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BASIC FEASIBLE SOLUTION. A basic solution to the m equations of the linear programming problem which also satisfies the non-negativity constraints. 
BASIC SOLUTION. Given a system of m simultaneous linear equation in “n” unknowns, Ax = b(m < n) and with rank m. If an m x m nonsingular matrix is chosen from A, and if all the n-m variables associated with the remaining columns of this matrix are set equal to zero, the solution to the resulting system of equations is called a basic solution. 
BASIC VARIABLES. The m variables not initially set equal to zero in a basic solution (q.v.). 
BASIS. A basis in e-dimensional Euclidean space is a set of n linearly independent vectors. In linear programming, a basis is an (m x m) nonsingular matrix composed of activity vectors, i.e., a basis matrix. 
BASIS INVERSE. The inverse of the basis matrix. 
BASIS MATRIX. (See BASIS) 
BASIS VECTOR. A column of a basis matrix. 
BIAS. A systematic error that contributes to the difference between a population mean of the measurements or test results and an accepted reference or true value.
BIDDING, COMPETITIVE. Each firm seeking a particular contract must submit a sealed price and the firm which submits the lowest price is awarded the contract.
BIRTH-AND-DEATH PROCESS. A stochastic process which attempts to describe the growth and decay of a population the members of which may die or generate new individuals. The types mainly studied have relatively simple laws of reproduction and mortality. [22:29, 5:91, 13:402, 25:265]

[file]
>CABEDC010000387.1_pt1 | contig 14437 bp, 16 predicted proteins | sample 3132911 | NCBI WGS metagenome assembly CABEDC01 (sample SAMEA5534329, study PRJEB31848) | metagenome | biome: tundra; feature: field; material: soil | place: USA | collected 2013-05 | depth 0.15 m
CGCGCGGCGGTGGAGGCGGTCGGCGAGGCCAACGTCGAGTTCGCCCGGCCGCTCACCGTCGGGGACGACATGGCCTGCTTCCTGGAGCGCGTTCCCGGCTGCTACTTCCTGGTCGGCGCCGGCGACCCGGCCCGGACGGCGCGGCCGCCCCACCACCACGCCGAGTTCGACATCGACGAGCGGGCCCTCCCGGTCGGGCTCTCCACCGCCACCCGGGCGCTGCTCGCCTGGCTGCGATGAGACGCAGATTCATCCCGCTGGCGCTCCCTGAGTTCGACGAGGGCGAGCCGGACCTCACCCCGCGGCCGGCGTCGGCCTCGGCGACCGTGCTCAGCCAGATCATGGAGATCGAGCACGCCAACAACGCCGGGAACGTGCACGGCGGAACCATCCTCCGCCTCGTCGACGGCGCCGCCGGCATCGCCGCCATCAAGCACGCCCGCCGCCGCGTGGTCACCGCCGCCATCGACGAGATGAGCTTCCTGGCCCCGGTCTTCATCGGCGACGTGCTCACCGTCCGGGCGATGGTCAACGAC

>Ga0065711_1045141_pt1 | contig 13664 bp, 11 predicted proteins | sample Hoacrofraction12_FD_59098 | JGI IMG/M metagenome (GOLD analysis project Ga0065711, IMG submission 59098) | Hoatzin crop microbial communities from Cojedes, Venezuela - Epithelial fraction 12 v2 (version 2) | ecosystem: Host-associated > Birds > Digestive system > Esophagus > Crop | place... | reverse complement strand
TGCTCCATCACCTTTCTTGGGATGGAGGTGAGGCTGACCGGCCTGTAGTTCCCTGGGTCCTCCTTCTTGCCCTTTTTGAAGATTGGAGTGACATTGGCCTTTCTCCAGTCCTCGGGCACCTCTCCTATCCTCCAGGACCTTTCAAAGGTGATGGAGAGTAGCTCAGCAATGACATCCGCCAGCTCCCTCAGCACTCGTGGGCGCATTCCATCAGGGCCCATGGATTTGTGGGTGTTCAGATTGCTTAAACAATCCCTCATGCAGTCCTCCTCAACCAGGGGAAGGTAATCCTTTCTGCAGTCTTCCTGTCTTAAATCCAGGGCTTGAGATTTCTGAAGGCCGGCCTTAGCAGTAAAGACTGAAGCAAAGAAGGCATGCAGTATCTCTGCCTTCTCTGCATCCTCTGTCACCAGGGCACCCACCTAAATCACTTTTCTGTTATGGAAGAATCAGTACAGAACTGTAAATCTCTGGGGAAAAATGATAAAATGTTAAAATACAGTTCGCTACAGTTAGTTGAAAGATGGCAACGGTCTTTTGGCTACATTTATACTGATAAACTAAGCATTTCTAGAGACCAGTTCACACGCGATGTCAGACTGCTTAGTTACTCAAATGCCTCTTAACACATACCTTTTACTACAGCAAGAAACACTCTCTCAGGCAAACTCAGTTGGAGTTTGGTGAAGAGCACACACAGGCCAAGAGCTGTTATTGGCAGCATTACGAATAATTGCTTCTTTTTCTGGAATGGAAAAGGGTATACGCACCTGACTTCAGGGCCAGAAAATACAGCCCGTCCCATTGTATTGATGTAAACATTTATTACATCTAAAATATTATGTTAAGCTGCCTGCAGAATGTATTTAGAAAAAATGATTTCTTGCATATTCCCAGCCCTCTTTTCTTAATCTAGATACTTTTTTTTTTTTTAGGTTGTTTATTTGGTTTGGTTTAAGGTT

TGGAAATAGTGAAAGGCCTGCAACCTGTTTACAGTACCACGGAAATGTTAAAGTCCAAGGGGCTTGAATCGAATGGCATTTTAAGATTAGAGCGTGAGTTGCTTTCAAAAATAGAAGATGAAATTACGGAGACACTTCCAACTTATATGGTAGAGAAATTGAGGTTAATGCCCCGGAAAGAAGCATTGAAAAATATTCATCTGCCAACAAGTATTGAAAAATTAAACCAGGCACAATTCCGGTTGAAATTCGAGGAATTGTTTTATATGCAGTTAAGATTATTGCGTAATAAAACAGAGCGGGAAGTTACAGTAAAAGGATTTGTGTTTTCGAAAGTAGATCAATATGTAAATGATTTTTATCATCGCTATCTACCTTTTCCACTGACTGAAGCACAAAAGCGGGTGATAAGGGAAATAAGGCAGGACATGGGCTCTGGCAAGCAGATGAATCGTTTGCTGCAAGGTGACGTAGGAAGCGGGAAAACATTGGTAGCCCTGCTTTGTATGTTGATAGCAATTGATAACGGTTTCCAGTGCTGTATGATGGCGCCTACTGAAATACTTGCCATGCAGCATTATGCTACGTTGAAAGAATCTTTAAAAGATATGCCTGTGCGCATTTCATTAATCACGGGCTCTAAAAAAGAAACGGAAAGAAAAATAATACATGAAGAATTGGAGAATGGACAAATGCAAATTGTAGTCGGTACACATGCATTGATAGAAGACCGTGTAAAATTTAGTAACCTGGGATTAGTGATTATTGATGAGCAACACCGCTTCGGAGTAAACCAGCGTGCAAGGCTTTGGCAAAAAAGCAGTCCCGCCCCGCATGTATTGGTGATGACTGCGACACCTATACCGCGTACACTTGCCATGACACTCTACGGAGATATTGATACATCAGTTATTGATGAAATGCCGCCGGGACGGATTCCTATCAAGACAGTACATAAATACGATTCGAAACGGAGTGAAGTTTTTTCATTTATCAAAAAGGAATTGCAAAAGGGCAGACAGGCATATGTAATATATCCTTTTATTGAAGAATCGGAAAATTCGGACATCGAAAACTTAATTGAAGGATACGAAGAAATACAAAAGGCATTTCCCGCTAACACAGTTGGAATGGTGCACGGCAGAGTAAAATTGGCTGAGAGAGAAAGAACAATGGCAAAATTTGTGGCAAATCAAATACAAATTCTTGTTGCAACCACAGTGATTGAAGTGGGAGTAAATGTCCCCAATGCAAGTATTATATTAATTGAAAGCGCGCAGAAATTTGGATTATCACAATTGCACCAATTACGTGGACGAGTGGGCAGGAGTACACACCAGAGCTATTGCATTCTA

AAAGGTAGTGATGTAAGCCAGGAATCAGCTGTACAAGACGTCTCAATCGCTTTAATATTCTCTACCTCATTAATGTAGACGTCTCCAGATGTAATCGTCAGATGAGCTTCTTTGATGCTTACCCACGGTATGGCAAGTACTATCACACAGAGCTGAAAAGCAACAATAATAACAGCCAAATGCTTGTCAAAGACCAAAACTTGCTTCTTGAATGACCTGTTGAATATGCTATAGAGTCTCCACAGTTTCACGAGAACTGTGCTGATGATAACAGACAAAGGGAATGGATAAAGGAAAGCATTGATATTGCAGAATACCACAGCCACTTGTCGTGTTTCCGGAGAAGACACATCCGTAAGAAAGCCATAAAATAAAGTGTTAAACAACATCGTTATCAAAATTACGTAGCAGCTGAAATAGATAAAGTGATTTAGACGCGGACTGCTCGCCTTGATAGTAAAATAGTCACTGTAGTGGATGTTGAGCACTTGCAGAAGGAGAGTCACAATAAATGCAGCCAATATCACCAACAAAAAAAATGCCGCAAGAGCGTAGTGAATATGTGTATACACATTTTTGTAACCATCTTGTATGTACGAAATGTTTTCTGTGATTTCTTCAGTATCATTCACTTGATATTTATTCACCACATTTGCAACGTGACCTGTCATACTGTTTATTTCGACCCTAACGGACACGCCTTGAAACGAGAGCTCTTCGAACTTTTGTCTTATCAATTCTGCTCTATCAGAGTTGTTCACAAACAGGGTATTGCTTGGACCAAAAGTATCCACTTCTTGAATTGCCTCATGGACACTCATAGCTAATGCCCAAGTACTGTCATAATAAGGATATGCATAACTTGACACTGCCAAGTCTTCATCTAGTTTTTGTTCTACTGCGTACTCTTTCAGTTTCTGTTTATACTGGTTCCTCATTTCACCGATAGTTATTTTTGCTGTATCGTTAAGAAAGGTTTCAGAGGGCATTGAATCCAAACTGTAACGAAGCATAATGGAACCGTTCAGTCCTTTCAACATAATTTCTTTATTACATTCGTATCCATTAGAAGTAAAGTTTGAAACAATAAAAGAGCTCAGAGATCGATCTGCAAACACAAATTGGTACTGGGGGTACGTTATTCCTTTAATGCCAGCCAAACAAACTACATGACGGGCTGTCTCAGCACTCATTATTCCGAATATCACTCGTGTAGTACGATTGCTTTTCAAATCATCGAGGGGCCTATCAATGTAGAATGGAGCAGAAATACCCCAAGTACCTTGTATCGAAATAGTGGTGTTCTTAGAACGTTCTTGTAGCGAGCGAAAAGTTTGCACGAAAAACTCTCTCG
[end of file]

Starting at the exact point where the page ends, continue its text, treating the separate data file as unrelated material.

BLOCK BOX. Describes a system (organism or mechanism) whose structure is unknown either because it cannot be observed or it is too complex to be understood.
BLEMISH. An imperfection that occurs with a severity sufficient to cause awareness but that should not cause any real impairment with respect to intended normal, or reasonably foreseeable, usage requirements.
BLOCK PIVOT. By introducing several columns at once into the basis, the notion of pivot element may be generalized to that of block pivot. 
BOUNDED VARIABLE. A variable in a linear programming problem whose values are limited from above or below or both.
BOUNDED VARIABLE PROBLEM. A linear programming problem in which all or most of the variables have bounds of the type 1j ≤ xj ≤ bj. 
BRANCH AND BOUND. A method for solving mathematical programming problems based on partitioning the solution set into smaller subsets (branching) and establishing bounds on the value of the objective function for the subsets (bounding). A subset is excluded from further consideration when it is established that it contains no feasible solution having a value equal to or better than the current best solution.
BRANCHING PROCESS. A stochastic process describing the growth of a population in which the individual members may have offspring, the lines of descent “branching out” as new members are born. [22:32, 5:58, 13:272]
BURN-IN. The operation of items prior to their ultimate application intended to stabilize their characteristics and to identify early failures. 
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